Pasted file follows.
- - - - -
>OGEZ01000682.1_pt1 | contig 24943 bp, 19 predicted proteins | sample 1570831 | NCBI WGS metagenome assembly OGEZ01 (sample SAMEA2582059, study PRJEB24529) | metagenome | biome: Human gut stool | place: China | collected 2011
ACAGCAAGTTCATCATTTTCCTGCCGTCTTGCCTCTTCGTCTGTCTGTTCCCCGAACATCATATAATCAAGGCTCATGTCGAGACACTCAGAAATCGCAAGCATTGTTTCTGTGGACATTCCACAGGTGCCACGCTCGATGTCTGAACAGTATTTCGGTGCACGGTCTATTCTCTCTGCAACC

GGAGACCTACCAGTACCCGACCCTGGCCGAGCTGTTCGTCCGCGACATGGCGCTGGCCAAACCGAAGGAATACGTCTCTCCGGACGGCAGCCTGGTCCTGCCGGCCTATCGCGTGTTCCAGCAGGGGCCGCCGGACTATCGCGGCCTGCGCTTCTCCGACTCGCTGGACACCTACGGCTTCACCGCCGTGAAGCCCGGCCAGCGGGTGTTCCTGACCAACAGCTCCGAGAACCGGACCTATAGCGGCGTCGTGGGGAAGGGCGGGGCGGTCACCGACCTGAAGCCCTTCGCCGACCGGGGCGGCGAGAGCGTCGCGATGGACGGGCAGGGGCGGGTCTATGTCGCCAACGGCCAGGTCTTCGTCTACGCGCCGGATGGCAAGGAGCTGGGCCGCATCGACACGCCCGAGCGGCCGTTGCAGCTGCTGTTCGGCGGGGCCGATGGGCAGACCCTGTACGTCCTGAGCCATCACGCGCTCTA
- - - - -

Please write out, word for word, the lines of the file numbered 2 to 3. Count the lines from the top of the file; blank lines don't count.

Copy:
ACAGCAAGTTCATCATTTTCCTGCCGTCTTGCCTCTTCGTCTGTCTGTTCCCCGAACATCATATAATCAAGGCTCATGTCGAGACACTCAGAAATCGCAAGCATTGTTTCTGTGGACATTCCACAGGTGCCACGCTCGATGTCTGAACAGTATTTCGGTGCACGGTCTATTCTCTCTGCAACC

GGAGACCTACCAGTACCCGACCCTGGCCGAGCTGTTCGTCCGCGACATGGCGCTGGCCAAACCGAAGGAATACGTCTCTCCGGACGGCAGCCTGGTCCTGCCGGCCTATCGCGTGTTCCAGCAGGGGCCGCCGGACTATCGCGGCCTGCGCTTCTCCGACTCGCTGGACACCTACGGCTTCACCGCCGTGAAGCCCGGCCAGCGGGTGTTCCTGACCAACAGCTCCGAGAACCGGACCTATAGCGGCGTCGTGGGGAAGGGCGGGGCGGTCACCGACCTGAAGCCCTTCGCCGACCGGGGCGGCGAGAGCGTCGCGATGGACGGGCAGGGGCGGGTCTATGTCGCCAACGGCCAGGTCTTCGTCTACGCGCCGGATGGCAAGGAGCTGGGCCGCATCGACACGCCCGAGCGGCCGTTGCAGCTGCTGTTCGGCGGGGCCGATGGGCAGACCCTGTACGTCCTGAGCCATCACGCGCTCTA